This is not O.K. I know multiple men on this campus who will have their friends clear out of a house while a girl is in the bathroom just so that they can be alone with her when she emerges. He corners her and puts her in a position in which her resources and support systems do not exist should she feel uncomfortable and want help. I know men who define themselves as “nice guys” but exhibit extreme anger when women do not want to sleep with them because they feel that by being polite they have paid their dues and deserve sex.
This, in fact, is the root of sexual assault: the idea that people deserve sex. The term “deserve” implies an obligation on the part of the other individual, often a woman, and a lack of autonomy over her body and what she does with it. This notion that women do not hold a right over their bodies is only intensified when they have consumed alcohol. This is exactly the same discourse that characterizes the debates over abortion and contraception, and all of these dialogues involve men making choices about women’s bodies.
In the conversation about abortion, people argue that women should not have spread their legs in the first place, thus blaming them for needing abortions; in the discourse about sexual assault, they claim that women should not get blackout drunk or dance in an explicit manner. Why, then, can men do these things? If there is something inherently dirty or morally reprehensible about this behavior, why do the same men that throw the parties and pass out unconscious weekend after weekend assert that women should not have the right to do the same—or at least the right not to fear that their bodies will be violated?
Furthermore, not every instance of sexual harassment, assault, or objectification occurs when a woman is blackout drunk, or has even consumed any alcohol in the first place. In three of my most vivid experiences of sexual harassment, I was perfectly sober. Multiple times, the men that exhibited the behavior were blackout drunk. Two of the situations involved close friends.
If I am to properly “protect” myself from sexual harassment in these scenarios, what do I do? Do I choose not to enter any spaces with men or avoid trying to develop male friendships? Do I not only avoid drinking, but also stay home at night? My fears of sexual assault are not merely “feelings” or “emotions”—which, by the way, if they were, would be completely justified by virtue of the fact that someone is acting in a way that makes me uncomfortable—they are a part of my way of life, they are part of my experience, daily, as a woman.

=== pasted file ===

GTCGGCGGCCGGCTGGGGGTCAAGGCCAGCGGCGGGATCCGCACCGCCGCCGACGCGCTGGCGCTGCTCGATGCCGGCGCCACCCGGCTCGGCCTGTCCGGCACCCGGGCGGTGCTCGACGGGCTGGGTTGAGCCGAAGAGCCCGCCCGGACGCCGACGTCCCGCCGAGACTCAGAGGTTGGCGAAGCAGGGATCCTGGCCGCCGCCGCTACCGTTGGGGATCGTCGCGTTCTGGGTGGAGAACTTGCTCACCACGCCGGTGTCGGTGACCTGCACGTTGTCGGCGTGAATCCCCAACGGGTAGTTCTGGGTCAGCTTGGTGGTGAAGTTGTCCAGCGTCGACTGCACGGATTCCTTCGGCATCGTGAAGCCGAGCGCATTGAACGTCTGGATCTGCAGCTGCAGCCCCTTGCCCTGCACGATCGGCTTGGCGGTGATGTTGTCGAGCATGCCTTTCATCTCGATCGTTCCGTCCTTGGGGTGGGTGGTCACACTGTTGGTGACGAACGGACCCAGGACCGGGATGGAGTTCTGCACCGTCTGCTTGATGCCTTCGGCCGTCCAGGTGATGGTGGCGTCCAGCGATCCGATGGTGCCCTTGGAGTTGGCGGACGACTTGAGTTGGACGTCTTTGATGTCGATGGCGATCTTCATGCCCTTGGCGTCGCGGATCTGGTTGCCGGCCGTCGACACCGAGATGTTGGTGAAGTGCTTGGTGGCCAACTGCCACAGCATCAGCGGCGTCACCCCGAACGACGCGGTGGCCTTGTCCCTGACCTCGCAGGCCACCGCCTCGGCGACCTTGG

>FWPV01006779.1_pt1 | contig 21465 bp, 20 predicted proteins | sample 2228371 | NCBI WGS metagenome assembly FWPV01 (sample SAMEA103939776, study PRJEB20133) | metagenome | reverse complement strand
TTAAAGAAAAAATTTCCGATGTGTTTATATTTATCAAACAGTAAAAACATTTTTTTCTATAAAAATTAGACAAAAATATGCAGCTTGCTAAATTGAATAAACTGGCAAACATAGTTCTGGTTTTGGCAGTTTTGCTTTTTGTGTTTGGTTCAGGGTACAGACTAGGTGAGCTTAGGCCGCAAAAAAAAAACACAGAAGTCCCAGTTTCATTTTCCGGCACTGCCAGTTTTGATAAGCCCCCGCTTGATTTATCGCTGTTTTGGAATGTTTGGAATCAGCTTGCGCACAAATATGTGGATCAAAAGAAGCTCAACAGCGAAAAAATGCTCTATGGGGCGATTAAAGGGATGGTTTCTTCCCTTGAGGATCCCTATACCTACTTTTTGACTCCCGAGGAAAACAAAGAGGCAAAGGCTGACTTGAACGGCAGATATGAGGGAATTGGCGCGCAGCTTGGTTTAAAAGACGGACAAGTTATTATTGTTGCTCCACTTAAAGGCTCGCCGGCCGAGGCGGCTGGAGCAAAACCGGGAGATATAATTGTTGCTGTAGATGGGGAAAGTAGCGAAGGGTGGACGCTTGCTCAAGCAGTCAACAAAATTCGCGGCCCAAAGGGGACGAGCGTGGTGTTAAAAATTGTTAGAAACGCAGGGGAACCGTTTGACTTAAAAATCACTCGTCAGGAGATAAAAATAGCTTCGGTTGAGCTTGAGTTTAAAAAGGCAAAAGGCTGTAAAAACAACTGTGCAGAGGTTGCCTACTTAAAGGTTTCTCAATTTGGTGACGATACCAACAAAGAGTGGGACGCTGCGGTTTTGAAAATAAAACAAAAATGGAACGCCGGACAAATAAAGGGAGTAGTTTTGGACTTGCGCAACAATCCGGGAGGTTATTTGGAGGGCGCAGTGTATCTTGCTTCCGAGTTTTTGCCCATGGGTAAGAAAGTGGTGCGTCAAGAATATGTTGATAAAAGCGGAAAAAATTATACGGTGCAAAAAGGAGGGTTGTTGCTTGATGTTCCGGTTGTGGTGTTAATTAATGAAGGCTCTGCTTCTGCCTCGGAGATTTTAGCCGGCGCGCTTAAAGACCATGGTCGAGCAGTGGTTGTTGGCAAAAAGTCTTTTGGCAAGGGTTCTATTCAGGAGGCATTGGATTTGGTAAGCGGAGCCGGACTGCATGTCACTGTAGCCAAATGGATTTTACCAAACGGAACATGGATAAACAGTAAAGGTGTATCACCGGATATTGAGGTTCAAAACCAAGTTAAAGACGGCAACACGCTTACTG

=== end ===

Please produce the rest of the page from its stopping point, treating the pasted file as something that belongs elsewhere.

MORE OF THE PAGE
And this, in my perspective as a girl who has experienced the consequences of the lack of sexual assault education way too many times—at home in Texas, at Wesleyan, and abroad—is the root of our debate. I do not argue that frats, by their nature, cause sexual assault. I do, however, argue that sexual assault is inherently a gendered issue and a power issue. Fraternities are inherently male-dominated spaces and, by nature and tradition, exclusively male societies. Instances of sexual assault, furthermore, do occur in many of them. Therefore, whether we disband frats, make them co-ed, implement bystander training, or try to offer an intervention, they are a good place to start creating change. Men and women can absolutely work together to effect that change, but the change we are looking for cannot simply be about public relations or appearances. It needs to be an aggressive change of attitude, a change in perceptions of entitlement to sex and the bodies of women, and a change that recognizes that this is not a few legal cases, or the “irrational emotions” of a few feminists, but the reality of women, period.